Home Health and Fitness Mental illness may mean higher heart attack, stroke risk for people under 40

Mental illness may mean higher heart attack, stroke risk for people under 40

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(CNN) Adults in their 20s and 30s with mental disorders are more likely to have a heart attack or stroke, according to new research.

of A study published on Monday Published in the European Journal of Preventive Cardiology examined the health data of over 6.5 million people through the Korea National Health Insurance Corporation database.

People included in the new work The study participants were between the ages of 20 and 39 and underwent a health examination between 2009 and 2012. Their health status was monitored for new-onset heart attacks and strokes until December 2018.

The study found that approximately 13% of participants suffered from insomnia, anxiety, depression, somatoform disorders, post-traumatic stress disorder, substance use disorders, eating disorders, bipolar disorder, schizophrenia, I had some kind of mental disorder, such as a personality disorder.

those younger The study found that 40 people with mental disorders were 58% more likely to have a heart attack and 42% more likely to have a stroke than those without the disorder.

“It has long been known that mental health and physical health are linked, but what is surprising about these findings is that these links were observed at a very young age,” said Dr. Dr. Katherine Ehrlich, Associate Professor of Behavior and Brain, said. Science at the University of Georgia. Ehrlich was not involved in this research.

Coronary artery disease and heart attacks are rare before the age of 40, so studies of this size are rare. There was a need to understand the relationship between mental health and these abnormal events in young people.

mental health and lifestyle

Ehrlich said he wanted to learn more about the participants’ physical activity and diet to better understand whether those factors influence the relationship between mental health and heart attacks and strokes.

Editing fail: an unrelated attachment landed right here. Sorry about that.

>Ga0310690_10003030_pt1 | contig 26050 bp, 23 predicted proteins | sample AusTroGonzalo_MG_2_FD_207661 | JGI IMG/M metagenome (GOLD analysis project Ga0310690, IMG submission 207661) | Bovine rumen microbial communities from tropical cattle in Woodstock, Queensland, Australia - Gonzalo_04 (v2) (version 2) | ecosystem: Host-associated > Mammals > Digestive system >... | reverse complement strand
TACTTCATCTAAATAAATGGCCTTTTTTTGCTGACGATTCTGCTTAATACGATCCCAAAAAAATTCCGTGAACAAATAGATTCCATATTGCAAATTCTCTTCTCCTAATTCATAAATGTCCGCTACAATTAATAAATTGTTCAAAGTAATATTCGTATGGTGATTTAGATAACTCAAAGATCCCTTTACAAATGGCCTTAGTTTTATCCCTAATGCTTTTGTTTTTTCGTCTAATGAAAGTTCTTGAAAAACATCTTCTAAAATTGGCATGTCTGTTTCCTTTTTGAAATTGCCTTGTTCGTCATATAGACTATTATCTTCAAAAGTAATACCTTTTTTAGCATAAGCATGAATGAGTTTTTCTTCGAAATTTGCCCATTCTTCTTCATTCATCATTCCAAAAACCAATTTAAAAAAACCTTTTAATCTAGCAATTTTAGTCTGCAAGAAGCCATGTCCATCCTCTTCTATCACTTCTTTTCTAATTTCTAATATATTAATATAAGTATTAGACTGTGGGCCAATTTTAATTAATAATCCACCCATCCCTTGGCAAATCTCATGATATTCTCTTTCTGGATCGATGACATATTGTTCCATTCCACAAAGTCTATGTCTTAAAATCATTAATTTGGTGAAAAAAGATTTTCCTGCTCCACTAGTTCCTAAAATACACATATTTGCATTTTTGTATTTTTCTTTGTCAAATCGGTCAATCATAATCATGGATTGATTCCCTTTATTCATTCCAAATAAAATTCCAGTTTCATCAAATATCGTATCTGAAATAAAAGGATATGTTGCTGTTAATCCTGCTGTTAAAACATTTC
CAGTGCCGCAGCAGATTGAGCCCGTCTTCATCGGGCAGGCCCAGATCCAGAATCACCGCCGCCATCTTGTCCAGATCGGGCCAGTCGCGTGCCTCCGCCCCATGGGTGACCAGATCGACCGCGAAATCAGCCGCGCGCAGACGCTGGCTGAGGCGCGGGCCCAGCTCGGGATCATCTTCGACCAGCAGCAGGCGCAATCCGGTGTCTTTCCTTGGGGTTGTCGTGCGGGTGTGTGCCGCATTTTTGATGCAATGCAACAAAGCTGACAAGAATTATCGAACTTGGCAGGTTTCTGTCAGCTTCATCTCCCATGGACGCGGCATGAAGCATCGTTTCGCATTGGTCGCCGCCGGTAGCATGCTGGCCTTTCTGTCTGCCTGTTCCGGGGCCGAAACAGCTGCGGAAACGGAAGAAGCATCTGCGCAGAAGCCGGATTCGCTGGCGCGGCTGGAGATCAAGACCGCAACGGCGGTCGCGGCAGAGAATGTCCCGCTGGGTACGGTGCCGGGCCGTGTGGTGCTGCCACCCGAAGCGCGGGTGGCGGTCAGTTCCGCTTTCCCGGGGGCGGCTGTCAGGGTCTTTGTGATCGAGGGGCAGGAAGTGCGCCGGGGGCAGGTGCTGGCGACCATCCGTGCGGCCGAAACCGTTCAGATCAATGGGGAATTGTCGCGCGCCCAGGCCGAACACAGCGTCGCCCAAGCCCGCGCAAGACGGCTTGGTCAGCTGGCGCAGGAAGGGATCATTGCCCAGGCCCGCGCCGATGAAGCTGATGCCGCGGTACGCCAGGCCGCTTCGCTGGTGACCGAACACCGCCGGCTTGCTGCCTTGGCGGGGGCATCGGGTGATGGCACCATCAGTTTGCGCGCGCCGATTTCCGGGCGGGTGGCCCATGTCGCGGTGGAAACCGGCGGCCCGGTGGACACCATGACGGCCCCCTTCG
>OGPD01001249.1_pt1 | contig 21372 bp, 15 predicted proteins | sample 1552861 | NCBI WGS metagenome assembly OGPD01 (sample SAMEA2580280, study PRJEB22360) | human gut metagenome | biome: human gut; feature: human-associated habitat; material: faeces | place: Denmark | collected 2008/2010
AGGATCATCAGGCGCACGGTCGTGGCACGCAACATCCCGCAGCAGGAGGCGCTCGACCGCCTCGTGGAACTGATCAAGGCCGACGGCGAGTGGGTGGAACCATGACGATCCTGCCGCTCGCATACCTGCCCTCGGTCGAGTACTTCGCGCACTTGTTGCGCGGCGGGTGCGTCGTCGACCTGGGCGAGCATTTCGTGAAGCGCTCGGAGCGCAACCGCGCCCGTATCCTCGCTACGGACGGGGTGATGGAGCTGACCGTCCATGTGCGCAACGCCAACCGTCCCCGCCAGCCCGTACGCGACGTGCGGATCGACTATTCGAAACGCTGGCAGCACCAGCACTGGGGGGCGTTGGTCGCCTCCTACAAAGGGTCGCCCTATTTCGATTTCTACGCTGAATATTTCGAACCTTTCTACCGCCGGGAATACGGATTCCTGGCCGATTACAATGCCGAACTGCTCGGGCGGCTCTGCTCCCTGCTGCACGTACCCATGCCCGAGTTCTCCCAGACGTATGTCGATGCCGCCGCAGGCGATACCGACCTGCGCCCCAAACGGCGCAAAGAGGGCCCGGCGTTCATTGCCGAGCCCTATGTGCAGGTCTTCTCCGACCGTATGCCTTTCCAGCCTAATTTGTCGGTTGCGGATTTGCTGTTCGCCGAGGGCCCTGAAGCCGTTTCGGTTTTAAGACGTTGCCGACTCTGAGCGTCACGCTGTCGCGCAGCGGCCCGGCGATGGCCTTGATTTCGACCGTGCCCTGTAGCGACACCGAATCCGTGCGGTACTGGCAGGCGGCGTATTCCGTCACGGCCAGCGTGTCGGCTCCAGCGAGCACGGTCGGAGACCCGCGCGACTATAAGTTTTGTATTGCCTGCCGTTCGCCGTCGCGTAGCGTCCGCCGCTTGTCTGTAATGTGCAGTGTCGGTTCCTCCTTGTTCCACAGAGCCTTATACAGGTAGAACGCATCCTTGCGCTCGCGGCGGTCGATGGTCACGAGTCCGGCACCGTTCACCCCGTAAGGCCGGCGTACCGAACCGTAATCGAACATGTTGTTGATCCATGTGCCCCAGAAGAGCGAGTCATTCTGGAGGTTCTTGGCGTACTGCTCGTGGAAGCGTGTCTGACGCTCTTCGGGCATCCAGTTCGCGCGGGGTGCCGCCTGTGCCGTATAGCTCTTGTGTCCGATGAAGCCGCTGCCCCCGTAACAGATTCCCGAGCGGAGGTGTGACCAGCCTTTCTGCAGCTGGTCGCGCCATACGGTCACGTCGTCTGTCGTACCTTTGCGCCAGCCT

“For example, if you are chronically depressed, you may struggle to maintain a healthy diet and get enough physical activity, which may increase your risk of cardiac events over time. there is.

However, the increased risk can only be attributed to lifestyle differences, as the authors adjusted for factors such as age, sex, hypertension, diabetes, high cholesterol, metabolic syndrome, chronic kidney disease, smoking, alcohol, physical activity, and income. It wasn’t. said the study.

But that doesn’t mean lifestyle should be ignored, say the study authors. Dr. Eue-Keun Choi, Professor of Internal Medicine, Seoul National University School of Medicine, South Korea.

“Lifestyle behavior did not explain excess cardiovascular risk, but this does not mean that healthier habits do not improve prognosis.” Lifestyle changes should be encouraged for young adults with

change and check

One in eight people between the ages of 20 and 39 surveyed have some form of mental illness, meaning that a significant number of people may be predisposed to heart attacks and strokes. , said study author Dr. Chan Soon Park, a researcher at Seoul National University Hospital, South Korea. said in a statement.

This may indicate an increased need to manage the psychological state and monitor heart health of people at risk.

“If we can reduce the number of people with chronic mental illness, there may be secondary benefits in the future in terms of the number of people managing heart-related conditions.

It’s important to note that the findings don’t show that mental illness causes heart attacks or strokes.

Preventative measures to minimize risk may include maintaining a healthy diet and engaging in physical activity, Ehrlich said.

Choi also recommends that people with mental health issues get regular checkups.

These findings may also highlight the importance of dealing with loneliness, she added.

“Many mentally ill patients struggle with social isolation and loneliness, and for years researchers have warned that loneliness is detrimental to physical health.

“Efforts to improve social connections among young people may be important to address the rising rate of cardiometabolic status in adulthood,” she added.

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